A great article by Chris E. Crowley about our first class at Haven’s Kitchen as published on May 21, 2013 on Serious Eats NY

Yesterday, we introduced you to couscous champions Ron and Leetal Arazi, whose NY Shuk can be found Saturdays at Smorgasburg. Last Friday, the couple hosted their first ever cooking class, though you wouldn't have known, given how natural it came to them.
The evening was hosted by the surprisingly homey Haven's Kitchen, an appropriate place as any for the Arazis. The theme? A Friday night Shabbat dinner, as celebrated by the Moroccan half of Ron's family, with a menu including roasted leg of lamb, a tabbelouh salad, matisha masheewya, and hand-rolled couscous.
"Cooking the food we cook here, it has a completely different meaning than in Israel where it's your everyday food," Leetal told me. "That's the beauty and exactly what we're trying to bring: that everyday life from there to here."

Ron and Leetal wanted to share more than recipes: their class was about honoring the proud culinary tradition of an everyday foodstuff—couscous—and encouraging students to bring it into their lives. They emphasized getting the most out of simple ingredients through proper technique: "Not everybody can go to the farmers' market and buy tomatoes at $5 a pound," Ron said. "That's why it's important to know how to cook the ingredients you can buy to get the most out of them."

Making good on his words, Ron spent time emphasizing the significance of handling spices properly, softening onions before caramelizing them, and the superiority of roasted beets. But the focus was our lesson in making couscous by hand, a process that lasted the entire class (though not all of it active time). After kicking off the evening with introductions and a crash course in an ouzu cocktail, they got right into "the art of couscous." But don't be mistaken. Ron and Leetal aren't doing this for show.
"The bottom line is, if there wasn't as big of a difference from the box[ed couscous and homemade] as there is, we wouldn't make it," Leetal said to me. "We're not doing this just because we want to say we're doing it from scratch. It's not about that. It's because the experience is completely different."

Ron and Leetal suggest using a wide, flat bowl for making couscous, as it makes rolling the pasta easier. You begin by sprinkling water over semolina, coarse durum wheat middlings also used for dried pasta, and then rolling it in a circle.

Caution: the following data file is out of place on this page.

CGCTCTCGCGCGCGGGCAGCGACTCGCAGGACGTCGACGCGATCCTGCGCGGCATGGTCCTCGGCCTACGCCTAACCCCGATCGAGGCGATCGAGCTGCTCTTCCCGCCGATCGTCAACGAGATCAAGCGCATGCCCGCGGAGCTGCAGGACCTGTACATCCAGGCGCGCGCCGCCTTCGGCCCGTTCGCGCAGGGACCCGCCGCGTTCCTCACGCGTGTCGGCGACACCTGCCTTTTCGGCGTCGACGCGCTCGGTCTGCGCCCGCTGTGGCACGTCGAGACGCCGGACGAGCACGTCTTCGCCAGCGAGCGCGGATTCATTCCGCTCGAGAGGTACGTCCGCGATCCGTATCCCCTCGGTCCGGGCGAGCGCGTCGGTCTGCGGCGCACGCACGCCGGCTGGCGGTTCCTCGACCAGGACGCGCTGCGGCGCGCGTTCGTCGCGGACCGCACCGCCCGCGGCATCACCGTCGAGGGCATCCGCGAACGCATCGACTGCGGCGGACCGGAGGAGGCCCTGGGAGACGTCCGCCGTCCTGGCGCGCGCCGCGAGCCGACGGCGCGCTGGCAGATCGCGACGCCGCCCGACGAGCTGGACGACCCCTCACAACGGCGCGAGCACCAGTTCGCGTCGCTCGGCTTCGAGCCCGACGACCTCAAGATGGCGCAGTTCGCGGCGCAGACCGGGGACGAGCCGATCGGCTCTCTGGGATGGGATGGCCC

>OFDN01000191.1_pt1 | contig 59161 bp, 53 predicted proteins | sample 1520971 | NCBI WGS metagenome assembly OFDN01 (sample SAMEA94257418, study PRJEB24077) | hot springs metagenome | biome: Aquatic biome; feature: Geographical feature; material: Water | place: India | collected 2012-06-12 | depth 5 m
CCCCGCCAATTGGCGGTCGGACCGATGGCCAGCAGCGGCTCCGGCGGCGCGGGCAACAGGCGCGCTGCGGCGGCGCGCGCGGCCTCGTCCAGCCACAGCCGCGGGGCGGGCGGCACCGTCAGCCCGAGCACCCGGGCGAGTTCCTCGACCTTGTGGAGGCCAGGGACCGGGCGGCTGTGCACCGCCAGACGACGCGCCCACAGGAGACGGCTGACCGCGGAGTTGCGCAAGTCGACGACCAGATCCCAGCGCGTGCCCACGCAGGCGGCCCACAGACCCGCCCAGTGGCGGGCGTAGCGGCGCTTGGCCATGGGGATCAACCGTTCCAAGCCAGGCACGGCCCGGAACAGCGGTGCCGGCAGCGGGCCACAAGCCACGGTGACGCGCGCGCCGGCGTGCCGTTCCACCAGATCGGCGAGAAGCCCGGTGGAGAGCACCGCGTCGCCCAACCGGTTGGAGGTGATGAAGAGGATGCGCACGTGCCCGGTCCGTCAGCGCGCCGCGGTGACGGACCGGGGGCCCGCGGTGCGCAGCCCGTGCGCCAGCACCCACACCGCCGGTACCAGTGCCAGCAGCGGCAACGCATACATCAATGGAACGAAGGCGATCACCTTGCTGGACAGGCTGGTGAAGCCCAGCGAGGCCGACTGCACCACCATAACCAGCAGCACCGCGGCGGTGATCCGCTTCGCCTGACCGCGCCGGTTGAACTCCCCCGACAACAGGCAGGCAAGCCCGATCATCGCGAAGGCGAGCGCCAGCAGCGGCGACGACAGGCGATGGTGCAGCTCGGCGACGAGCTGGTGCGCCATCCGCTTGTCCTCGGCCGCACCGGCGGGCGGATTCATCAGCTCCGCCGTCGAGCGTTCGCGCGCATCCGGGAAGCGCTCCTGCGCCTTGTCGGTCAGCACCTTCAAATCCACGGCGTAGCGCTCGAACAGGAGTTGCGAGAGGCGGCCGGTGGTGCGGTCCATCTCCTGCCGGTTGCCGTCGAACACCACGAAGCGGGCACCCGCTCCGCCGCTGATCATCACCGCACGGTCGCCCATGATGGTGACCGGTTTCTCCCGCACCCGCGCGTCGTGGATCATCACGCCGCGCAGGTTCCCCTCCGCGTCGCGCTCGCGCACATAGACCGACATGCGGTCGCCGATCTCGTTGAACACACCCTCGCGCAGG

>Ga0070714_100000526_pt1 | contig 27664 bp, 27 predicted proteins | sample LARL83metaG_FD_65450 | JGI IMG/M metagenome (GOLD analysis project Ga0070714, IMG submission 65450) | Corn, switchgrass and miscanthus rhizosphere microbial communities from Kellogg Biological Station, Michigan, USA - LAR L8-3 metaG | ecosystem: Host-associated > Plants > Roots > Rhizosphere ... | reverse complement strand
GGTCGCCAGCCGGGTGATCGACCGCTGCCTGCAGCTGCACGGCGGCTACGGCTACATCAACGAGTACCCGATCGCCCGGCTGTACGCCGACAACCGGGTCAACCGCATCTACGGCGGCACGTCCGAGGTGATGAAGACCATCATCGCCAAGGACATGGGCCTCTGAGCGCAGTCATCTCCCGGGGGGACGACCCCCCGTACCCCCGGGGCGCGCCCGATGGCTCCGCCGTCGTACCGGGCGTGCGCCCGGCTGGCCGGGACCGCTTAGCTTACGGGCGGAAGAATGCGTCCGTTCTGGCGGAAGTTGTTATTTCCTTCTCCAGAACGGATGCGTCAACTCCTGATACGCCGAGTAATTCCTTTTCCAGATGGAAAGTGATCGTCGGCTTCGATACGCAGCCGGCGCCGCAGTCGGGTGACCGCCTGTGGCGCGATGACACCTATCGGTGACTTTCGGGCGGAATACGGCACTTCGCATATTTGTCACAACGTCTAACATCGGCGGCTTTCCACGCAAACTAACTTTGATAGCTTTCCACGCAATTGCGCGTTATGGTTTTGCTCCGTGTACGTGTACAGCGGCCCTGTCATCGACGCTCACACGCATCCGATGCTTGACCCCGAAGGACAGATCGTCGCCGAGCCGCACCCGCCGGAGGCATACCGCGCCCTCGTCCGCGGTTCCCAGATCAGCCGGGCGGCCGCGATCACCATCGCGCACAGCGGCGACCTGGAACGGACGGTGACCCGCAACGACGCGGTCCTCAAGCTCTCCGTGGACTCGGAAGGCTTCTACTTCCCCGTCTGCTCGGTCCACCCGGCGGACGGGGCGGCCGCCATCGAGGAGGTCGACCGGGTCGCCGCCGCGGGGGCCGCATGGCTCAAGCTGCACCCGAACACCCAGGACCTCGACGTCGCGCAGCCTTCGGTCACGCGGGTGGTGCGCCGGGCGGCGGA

For 10 people they recommend 800 grams of semolina. After steaming the couscous will increase 35 to 40% in mass. Their recipe purposefully doesn't specify how much water you need, although Ron does suggest a ratio of 1-2 cups of water for every 1500 grams of semolina. From the beginning to end of the class, Ron stressed the vital importance of trusting your intuition when making the couscous. He instructed students to use their hands to feel if it was ready for the couscousiere, and to smell it while steaming. For him, recipes are guidelines. Ingredients change with geography and seasons, and it's important to be able to adapt.
"You sprinkle and you roll until you get the feeling that you have these tiny balls of semolina clumping together," Ron explained. "I don't know exactly how to measure it, but you can feel that the semolina has enough moisture and it's ready to be steamed."
Once the couscous was put into the couscousiere for steaming, students were set to doctoring ingredients for the night's side salads. Some peeled beets while others chopped walnuts; one student was tasked with stirring the couscous. Lamb was pulled from the oven, and a flame was lit under a pan for the tanzeya, a Moroccan stew of dried fruit and roasted almonds.

Throughout the night, Ron was clear to remind everyone not to take what he says as doctrine. His Moroccan-born mother never used olive oil in her kitchen, for instance. Likewise, couscous is made differently, and with different ingredients, depending on where you travel. In some places the rolled couscous is sieved before steaming; in West Africa, it may be made with pearl millet.
They're also okay if you don't have the time to make your own couscous. "Everyone says it's always better to be fresh," Ron said. "Let's get real. If you're the only one cooking, you need to take it down a notch."
But Ron and Leetal are gunning for you to try it at home. "If one person from the class shared this experience with their family and friends? "Mission accomplished."